…Hazardous to Your Spiritual Health

When I read the parables, I tend to cast myself in the role of the good guy.  “‘God, I thank thee that I am not like other men, extortioners, unjust, adulterers, or even like this tax collector.”

So when I read about the Prodigal Son, I tend to see myself as the Prodigal, sinful but penitent, welcomed into the Father’s arms. Which is good as far as it goes, but as Brother Paul pointed out Sunday morning, “The Prodigal Son” is probably not the best title for this parable. If Jesus only meant to tell us that the Prodigal Son left home, sinned, wasted all his money, came back, and was forgiven and restored, the story would have ended there. Perhaps a better title would be “The Two Brothers” or “The Forgiving Father” or, since this parable was aimed at the Pharisees, “The Elder Brother.”

And at my most honest, I identify more with the elder brother. I’ve worked long and hard at being the good son, the good example, keeping the rules, even the obscure ones everyone else seems to have forgotten. And I hope, even expect, to be rewarded. We, as a society, tell our children, stay in school, study hard, get good grades, and when you’ve finished, you’ll get a good job that pays well. Each generation is expected to advance beyond the generation before. I pursued it to a doctorate, and expected a good living. Instead, I find myself deeply in debt for a degree that has not only failed to land me a job, but has proven a barrier to employment. I would be more employable if I’d stopped with a B.S. People I went to high school with are now making more money with only a high school diploma. If I repent of anything, it is very likely to be my good behavior. What demon possessed me that I behaved so well?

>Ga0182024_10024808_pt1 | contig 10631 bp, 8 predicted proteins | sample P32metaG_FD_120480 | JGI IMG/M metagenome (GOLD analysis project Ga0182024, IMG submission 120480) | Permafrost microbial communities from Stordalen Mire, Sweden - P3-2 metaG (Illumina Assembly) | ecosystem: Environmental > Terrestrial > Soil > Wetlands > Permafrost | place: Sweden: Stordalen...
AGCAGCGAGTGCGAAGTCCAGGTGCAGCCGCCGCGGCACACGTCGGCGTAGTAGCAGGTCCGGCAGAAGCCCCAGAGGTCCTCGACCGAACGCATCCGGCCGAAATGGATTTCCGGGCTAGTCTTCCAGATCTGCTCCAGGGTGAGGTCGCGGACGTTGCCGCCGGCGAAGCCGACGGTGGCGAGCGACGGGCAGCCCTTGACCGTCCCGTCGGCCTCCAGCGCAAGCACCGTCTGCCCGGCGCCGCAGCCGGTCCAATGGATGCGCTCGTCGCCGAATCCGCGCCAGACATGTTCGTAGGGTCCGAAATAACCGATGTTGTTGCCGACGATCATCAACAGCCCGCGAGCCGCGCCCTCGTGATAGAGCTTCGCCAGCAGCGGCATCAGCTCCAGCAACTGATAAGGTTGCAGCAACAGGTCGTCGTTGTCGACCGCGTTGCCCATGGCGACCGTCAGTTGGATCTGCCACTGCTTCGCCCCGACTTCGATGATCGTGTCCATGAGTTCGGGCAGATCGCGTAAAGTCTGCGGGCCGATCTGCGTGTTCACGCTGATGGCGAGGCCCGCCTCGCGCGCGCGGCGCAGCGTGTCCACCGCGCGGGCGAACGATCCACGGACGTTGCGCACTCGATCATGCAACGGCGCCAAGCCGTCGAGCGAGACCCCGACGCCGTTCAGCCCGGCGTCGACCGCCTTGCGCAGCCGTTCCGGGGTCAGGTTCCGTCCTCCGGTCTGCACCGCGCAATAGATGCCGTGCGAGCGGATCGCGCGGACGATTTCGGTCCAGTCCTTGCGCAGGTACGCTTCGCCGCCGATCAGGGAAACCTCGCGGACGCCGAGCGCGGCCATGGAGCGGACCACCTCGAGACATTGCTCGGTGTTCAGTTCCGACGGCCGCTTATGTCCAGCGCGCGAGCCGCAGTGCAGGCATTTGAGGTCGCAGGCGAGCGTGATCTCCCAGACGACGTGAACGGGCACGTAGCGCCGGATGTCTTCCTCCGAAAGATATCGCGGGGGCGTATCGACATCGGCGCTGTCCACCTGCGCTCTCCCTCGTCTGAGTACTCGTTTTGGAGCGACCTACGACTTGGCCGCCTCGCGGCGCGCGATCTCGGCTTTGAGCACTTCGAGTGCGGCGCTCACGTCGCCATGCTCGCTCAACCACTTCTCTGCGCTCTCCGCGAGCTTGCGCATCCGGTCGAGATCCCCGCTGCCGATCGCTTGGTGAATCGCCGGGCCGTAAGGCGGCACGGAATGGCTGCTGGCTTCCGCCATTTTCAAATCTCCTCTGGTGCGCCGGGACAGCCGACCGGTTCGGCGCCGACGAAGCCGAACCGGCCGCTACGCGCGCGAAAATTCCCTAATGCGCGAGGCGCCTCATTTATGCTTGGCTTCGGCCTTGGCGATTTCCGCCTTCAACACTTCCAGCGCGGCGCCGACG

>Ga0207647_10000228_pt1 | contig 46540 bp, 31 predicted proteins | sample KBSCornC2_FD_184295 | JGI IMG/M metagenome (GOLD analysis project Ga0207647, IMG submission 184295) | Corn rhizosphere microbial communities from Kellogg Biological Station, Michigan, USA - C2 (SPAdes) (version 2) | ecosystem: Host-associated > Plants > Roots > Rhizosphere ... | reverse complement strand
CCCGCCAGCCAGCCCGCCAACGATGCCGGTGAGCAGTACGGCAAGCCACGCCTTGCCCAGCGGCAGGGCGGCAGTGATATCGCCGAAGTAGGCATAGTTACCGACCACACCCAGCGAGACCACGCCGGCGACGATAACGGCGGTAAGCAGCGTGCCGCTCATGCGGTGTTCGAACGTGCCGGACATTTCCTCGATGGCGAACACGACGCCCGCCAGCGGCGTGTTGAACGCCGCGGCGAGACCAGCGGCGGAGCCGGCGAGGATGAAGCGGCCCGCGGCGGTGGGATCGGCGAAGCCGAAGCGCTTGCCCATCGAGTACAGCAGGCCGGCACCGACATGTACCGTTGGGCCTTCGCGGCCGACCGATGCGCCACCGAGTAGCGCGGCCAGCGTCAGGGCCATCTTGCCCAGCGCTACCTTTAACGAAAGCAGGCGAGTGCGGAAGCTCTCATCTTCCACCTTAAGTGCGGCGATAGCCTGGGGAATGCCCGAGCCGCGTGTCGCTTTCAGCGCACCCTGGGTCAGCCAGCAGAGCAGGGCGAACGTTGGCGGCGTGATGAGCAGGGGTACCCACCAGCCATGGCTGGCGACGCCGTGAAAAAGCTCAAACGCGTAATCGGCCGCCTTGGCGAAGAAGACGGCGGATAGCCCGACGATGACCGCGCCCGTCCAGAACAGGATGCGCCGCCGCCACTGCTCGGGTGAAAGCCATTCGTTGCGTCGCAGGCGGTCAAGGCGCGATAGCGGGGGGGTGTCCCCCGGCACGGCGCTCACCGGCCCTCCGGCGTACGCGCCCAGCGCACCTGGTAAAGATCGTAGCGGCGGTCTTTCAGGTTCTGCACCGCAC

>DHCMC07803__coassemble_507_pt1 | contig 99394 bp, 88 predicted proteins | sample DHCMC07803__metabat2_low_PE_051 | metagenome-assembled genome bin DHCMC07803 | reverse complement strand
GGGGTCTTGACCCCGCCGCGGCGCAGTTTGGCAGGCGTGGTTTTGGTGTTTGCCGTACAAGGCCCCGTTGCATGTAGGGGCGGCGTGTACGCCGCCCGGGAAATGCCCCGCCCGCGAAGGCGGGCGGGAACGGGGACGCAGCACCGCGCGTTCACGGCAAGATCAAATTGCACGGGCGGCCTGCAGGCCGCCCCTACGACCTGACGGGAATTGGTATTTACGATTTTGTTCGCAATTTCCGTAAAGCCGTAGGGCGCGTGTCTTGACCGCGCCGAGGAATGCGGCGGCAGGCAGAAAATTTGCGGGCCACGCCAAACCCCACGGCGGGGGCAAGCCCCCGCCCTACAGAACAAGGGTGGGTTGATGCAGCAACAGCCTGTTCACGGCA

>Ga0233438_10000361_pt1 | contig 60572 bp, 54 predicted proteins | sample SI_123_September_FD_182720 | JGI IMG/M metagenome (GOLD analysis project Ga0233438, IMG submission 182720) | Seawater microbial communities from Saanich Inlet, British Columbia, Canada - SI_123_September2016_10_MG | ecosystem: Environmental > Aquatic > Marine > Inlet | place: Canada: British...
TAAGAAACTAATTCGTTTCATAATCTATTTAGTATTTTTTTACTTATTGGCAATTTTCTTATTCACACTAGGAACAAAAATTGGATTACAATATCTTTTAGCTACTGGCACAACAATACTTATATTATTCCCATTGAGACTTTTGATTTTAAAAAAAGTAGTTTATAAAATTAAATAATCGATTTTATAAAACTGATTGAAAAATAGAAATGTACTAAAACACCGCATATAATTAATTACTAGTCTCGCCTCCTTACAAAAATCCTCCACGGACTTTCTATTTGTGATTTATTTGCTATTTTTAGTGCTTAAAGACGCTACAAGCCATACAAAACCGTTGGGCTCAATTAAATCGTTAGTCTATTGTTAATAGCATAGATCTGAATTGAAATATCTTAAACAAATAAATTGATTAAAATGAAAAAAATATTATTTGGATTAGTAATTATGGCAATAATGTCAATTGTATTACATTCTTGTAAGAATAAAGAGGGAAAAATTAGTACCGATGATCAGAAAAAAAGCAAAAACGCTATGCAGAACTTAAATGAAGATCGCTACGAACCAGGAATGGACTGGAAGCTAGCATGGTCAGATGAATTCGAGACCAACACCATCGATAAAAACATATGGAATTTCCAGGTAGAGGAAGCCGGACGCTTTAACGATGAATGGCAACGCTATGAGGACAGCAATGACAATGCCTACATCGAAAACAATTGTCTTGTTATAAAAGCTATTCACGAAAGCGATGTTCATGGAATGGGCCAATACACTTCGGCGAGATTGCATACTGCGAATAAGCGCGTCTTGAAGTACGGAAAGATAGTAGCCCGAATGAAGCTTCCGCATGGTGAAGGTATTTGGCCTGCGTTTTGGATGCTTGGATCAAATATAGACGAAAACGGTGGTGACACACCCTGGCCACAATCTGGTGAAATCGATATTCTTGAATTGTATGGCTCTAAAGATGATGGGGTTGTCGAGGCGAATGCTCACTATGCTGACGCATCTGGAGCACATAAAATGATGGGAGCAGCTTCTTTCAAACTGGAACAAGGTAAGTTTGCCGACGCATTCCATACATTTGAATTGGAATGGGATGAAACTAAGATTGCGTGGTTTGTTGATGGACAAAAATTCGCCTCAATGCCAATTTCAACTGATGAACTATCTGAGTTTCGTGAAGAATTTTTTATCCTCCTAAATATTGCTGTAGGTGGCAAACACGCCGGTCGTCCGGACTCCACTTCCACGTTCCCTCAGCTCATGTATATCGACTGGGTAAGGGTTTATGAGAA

In church and Sunday School, I was the kid who carefully observed every rule, principle, and suggestion, and strove to put it in practice, while inwardly marking down others’ every infraction. I’m just now realizing how many people who ignored these rules were closer to God than I was, and how many of even the greatest sinners are restored and forgiven. And next to God’s forgiveness, mine looks like spiritual probation.

After teaching us to pray, “forgive us our debts, as we also have forgiven our debtors;” just in case we missed the point, Jesus adds, “if you do not forgive men their trespasses, neither will your Father forgive your trespasses.”

I have reason to fear.

It’s easy to read Jesus confrontations’ with the Pharisees as saying, in effect, “You worked your holy hiney off, and it only made you twice as fit for Hell; sinners can get into the Kingdom of Heaven, and you can’t, Nana-nana-nana!”

But that’s not how he pictures the Father. The same Father who was watching and waiting for the Prodigal, who saw him in the distance and ran to embrace him, leaves the party with the ninety-nine righteous, finds the Elder Brother, and begs him to come in.

God, be merciful to me, a sinner!


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